The earthquake worsened existing challenges in accessing agricultural inputs, including disrupted imports and poor-quality alternatives. Water scarcity intensified, particularly in relation to irrigation and groundwater wells. Financial losses were significant, affecting 40% of households, despite higher product prices. Access to food declined due to higher prices, reduced financial capacity, and limited availability. Crop farmers urgently require fertilizers, plant protection inputs, irrigation, seeds, and energy. Livestock farmers need animal feed, livestock health inputs, services, and financial aid. Supporting restoration for agricultural sector recovery, resilience, livelihood restoration, and ensuring food security in earthquake-affected areas.
A video was shared on social media by a farmer in the northwest in the aftermath of the earthquake showing the formation of holes and sand boils in the agricultural lands. These holes indicate to the occurrence of soil liquefaction—a phenomenon in which saturated soil temporarily loses its strength and behaves like a liquid due to the intense shaking during an earthquake. Soil liquefaction can have detrimental effects on agricultural productivity and infrastructure. The destabilization of the soil hampers its ability to support plant growth, compromising the livelihoods of farmers who heavily rely on these lands for crop cultivation and livestock grazing.
Additionally, the earthquake led to floods along the Orontes River, causing further damage to vast agricultural lands in northwestern Syria. Villages in the Idlib countryside, including al-Tloul, al-Jisr al-Maksour, al-Mushrafiya, al-Alani, Jakara, Dalbiya, al-Hamziya, al-Hamra, and Betiya, were severely impacted by the overflow of the river, resulting from the collapse of a dam in northwestern Syria.
NASA observations posted satellite images before and after the collapse of the dam, showcasing its impact on the neighboring villages.
Environmental recovery: future insights
To facilitate the recovery from the earthquake's environmental impacts in Syria, crucial steps include managing and disposing of rubble safely, addressing hazardous material exposure, restoring water infrastructure to mitigate the water crisis, rehabilitating the agricultural sector through support for farmers and sustainable practices, reconstructing damaged infrastructure, providing socio-economic assistance to affected households, and fostering international cooperation for financial resources and expertise. These actions will help rebuild communities, ensure food security, and promote resilience in the face of future challenges.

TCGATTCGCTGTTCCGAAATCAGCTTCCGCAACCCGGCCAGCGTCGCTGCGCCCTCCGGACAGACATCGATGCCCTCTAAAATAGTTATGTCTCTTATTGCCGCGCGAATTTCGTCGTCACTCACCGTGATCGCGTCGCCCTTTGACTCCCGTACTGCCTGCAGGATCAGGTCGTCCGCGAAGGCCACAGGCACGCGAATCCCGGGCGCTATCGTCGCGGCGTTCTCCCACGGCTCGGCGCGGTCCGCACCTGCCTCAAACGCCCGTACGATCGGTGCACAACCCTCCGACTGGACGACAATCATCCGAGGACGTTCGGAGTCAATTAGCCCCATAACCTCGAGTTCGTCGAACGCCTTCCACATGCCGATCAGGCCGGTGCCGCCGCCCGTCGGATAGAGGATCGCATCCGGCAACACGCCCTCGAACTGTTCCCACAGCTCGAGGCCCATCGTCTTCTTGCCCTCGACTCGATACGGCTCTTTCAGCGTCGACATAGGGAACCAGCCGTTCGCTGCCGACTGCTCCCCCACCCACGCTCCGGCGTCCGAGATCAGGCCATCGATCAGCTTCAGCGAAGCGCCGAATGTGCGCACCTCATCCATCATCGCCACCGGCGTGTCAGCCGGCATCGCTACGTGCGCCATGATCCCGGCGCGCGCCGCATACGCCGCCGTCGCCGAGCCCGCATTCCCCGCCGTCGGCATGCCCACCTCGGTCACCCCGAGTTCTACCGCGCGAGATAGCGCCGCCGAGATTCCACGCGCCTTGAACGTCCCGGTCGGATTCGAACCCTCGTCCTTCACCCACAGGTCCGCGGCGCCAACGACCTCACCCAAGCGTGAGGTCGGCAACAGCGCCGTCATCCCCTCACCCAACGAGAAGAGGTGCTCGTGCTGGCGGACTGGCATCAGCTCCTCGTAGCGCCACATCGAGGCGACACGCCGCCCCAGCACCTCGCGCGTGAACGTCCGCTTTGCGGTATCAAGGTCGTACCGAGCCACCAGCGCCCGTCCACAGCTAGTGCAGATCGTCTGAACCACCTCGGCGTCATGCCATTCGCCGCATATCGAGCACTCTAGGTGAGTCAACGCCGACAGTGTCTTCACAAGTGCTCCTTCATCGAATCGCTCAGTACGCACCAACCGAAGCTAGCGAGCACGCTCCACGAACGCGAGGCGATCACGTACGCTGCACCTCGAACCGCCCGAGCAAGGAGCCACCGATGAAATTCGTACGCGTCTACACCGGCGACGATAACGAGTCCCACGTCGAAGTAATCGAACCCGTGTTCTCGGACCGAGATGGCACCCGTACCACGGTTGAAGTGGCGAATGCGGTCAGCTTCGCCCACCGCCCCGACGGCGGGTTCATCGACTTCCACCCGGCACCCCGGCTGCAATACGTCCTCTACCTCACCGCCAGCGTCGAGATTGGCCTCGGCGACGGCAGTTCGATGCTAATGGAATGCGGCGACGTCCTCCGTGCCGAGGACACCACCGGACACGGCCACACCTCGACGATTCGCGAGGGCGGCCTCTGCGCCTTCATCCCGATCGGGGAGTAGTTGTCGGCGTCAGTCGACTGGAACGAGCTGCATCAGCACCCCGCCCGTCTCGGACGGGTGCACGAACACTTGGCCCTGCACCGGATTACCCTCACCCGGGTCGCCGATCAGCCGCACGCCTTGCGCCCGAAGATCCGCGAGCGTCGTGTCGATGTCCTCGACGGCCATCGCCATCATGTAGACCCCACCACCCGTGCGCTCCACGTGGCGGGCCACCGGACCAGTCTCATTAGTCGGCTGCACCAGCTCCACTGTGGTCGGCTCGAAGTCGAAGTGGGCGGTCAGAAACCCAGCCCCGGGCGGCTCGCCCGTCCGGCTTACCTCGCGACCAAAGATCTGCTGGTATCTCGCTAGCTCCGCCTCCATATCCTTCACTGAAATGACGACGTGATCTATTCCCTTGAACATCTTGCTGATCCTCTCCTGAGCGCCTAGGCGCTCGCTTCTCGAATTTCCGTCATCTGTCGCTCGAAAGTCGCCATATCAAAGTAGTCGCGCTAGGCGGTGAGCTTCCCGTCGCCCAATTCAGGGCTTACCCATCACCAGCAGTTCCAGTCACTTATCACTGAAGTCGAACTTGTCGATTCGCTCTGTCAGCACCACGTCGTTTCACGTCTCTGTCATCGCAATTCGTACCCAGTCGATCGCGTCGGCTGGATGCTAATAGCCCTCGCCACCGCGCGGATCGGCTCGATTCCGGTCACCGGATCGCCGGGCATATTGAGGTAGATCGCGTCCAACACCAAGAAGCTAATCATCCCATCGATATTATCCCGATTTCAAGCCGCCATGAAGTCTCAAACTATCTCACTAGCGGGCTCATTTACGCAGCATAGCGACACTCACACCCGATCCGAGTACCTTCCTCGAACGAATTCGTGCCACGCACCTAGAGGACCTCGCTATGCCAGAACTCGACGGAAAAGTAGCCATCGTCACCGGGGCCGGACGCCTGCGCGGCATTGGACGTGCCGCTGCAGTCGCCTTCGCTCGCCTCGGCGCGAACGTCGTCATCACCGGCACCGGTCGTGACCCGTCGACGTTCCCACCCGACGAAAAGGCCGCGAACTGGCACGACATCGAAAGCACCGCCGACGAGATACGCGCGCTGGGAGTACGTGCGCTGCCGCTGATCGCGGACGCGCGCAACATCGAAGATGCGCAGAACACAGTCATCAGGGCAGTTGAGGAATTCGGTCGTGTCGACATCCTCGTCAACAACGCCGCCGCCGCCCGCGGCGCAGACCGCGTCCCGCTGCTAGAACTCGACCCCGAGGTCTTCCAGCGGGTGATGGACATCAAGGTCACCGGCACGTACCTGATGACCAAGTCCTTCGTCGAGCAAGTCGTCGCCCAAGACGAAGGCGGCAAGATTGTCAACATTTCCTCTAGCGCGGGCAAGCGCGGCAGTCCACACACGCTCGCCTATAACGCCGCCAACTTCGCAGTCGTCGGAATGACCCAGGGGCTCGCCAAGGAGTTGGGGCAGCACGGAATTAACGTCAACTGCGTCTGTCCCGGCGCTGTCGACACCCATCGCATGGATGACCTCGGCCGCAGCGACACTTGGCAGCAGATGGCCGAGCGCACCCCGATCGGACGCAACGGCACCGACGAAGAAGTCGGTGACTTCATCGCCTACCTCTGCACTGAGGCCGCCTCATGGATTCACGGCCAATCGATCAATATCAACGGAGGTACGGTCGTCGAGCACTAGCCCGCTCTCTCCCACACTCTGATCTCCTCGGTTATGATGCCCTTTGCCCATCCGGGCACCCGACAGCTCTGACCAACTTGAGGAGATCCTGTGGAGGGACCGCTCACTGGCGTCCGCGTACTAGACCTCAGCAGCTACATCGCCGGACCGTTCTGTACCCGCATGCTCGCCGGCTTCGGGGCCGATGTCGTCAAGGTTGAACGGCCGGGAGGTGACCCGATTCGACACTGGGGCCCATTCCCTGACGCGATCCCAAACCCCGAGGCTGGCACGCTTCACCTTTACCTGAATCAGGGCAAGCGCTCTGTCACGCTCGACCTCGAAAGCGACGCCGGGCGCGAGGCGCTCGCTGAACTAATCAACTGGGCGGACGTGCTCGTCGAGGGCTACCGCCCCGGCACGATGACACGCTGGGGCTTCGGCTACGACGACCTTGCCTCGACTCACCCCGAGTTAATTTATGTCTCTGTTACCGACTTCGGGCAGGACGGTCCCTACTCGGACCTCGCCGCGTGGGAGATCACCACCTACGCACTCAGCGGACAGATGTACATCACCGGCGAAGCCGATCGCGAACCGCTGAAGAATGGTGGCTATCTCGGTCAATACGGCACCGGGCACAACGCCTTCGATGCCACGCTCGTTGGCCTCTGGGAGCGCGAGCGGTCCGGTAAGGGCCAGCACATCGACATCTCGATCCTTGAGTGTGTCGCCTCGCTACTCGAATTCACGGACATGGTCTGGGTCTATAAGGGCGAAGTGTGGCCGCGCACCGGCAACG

In an interview with Ali Mohammad, the Director of the Community Resilience Support Program within the Syrian Civil Defense, we gained insights into the current status of the rubble situation in northwestern Syria. “In northwestern Syria, significant efforts have been made to clear the rubble and demolish cracked buildings by the Syrian Civil Defense teams (the White Helmets),” Mohammad told Syria Untold. “The goal is to restore the earthquake-affected communities, with a strong focus on rubble removal. Recyclable materials are sorted, and the rubble is reused in agricultural roadbeds and campgrounds to enhance their stability and resistance to weather during the winter. These measures aim at preventing the spread of epidemics and harmful insects in populated areas before the summer arrives. Additionally, walls and buildings containing hazardous materials are also being removed and demolished to ensure the safety of civilians.”
Mohammad also stressed that “environmental challenges and issues can be likened to a Rubik's Cube, requiring a lot of concerted efforts between individuals, communities, institutions, and the state to look at them as a holistic approach and optimal solutions according to the available natural resources and resources.”
Furthermore, the FAO produced a rapid assessment of the earthquake damage and has commenced assistance to rural communities in restoring food production and agricultural livelihoods. Their plan includes providing farming inputs, veterinary care, and unconditional cash transfers. At present, the FAO is supporting 17,880 rural families through various aid measures in Aleppo, Lattakia, and Hama. These combined efforts aim to rebuild and revitalize the affected regions, promoting sustainable recovery and well-being for the local populations.